What do the quotes "One—two—why then 'tis time to do it" and "To bed, to bed. There's knocking at the gate" from Macbeth Act 5, Scene 1 mean?

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In this scene, Lady Macbeth is sleepwalking, and she seems to be, in part, reliving the night that Macbeth murdered King Duncan at her behest. On that night, the couple planned to commit the murder in the wee hours so that Duncan would be fast asleep and his grooms would be thoroughly passed out from the wine and wassail with which Lady Macbeth plied them. Just before Macbeth did the deed, he said,

The bell invites me.
Hear it not, Duncan, for it is a knell
That summons thee to heaven or to hell (2.1.75-77).

It seems that Macbeth may have heard the tolling of the clock, as his wife would have as well. Therefore, in her dreamy sleepwalking state, she seems to hear the clock chiming again, and so this is why she says, "'tis time to do it." Then, in her dream, she jumps a bit forward in time, recalling her words to Macbeth after the murder, when she says that they need to hurry up and get to bed because they would soon be called upon (and they must look like they've been asleep). At the time, she said to Macbeth,

I hear a knocking
At the south entry. Retire we to our chamber . . .
Hark, more knocking.
Get on your nightgown, lest occasion call us
And show us to be watchers (2.3.84-91).

She did not want to be caught awake, especially after she heard someone knocking. Now, in her dreams, she hears the knocking again and tells Macbeth to get into bed so that no one sees them up and about. She is reliving highlights from the night of Duncan's murder because this is one of the events that weighs so heavily on her conscience.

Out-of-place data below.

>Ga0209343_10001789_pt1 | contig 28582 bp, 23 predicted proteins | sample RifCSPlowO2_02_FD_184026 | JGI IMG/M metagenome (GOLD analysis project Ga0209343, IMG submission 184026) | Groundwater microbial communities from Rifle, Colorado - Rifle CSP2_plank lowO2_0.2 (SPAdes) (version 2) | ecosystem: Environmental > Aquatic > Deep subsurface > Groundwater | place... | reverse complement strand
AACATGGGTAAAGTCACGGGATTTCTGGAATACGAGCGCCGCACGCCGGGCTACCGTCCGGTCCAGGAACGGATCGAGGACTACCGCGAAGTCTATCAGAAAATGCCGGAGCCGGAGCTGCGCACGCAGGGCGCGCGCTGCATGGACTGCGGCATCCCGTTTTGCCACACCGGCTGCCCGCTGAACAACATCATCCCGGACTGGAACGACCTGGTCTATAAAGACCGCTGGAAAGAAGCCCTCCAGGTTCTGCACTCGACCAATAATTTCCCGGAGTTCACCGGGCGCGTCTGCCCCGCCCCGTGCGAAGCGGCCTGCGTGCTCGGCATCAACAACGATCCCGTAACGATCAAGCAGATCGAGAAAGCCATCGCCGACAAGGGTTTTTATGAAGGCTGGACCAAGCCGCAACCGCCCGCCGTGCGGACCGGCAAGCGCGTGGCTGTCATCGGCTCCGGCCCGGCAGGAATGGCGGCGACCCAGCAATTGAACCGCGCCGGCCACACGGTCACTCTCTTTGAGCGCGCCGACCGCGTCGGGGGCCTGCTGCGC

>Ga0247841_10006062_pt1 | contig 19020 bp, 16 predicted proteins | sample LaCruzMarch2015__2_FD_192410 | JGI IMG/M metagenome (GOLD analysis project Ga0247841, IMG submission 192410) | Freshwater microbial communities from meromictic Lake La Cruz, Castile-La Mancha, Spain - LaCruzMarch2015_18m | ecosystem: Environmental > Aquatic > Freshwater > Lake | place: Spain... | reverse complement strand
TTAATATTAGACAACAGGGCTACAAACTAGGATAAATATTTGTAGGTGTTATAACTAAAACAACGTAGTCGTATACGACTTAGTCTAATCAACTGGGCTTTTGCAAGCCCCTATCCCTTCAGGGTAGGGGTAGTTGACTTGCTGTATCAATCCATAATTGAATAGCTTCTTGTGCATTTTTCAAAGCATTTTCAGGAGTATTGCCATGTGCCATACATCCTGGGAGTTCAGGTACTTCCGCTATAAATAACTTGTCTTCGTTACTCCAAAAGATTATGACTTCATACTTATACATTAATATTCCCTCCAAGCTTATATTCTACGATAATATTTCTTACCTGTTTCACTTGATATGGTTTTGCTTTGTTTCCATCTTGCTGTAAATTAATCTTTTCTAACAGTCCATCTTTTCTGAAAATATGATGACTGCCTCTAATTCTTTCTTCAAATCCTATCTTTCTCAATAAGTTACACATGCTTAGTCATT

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Lady Macbeth's guilt is coming out in her sleep. These lines show the disorder in her mind. Interspersed between her refences to Duncan are references to her other deeds. In her dreams, even the original deeds have changed. Where once a little water washed her hands clean, now all the perfumes in Arabia won't work. The knocking at the gate she refers to has more than one meaning. It is a direct reference to the porter in Act 2, and yet this time it is different. She needs to go to bed, to put the problem to rest (Even in her stressed state, she counsels this, telling herself that what's done cannot be undone). Yet just as Macbeth couldn't follow her advice earlier, she can't follow her own now. Earlier in the play, the knocking at the gate was a reminder to hide so that she wouldn't appear guilty; now there is nowhere to hide. She can go to bed, but she can't rest.
The gate has become the gate to her subconscious: something wants out.

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This is Lady Macbeth speaking while sleepwalking. She's recounting the events the night they killed Duncan. Remember that they felt rushed to kill Duncan without anybody learning of the deed. Once he was dead, they heard someone knocking at the gate and had to rush off to bed to pretend they'd been asleep the whole time.

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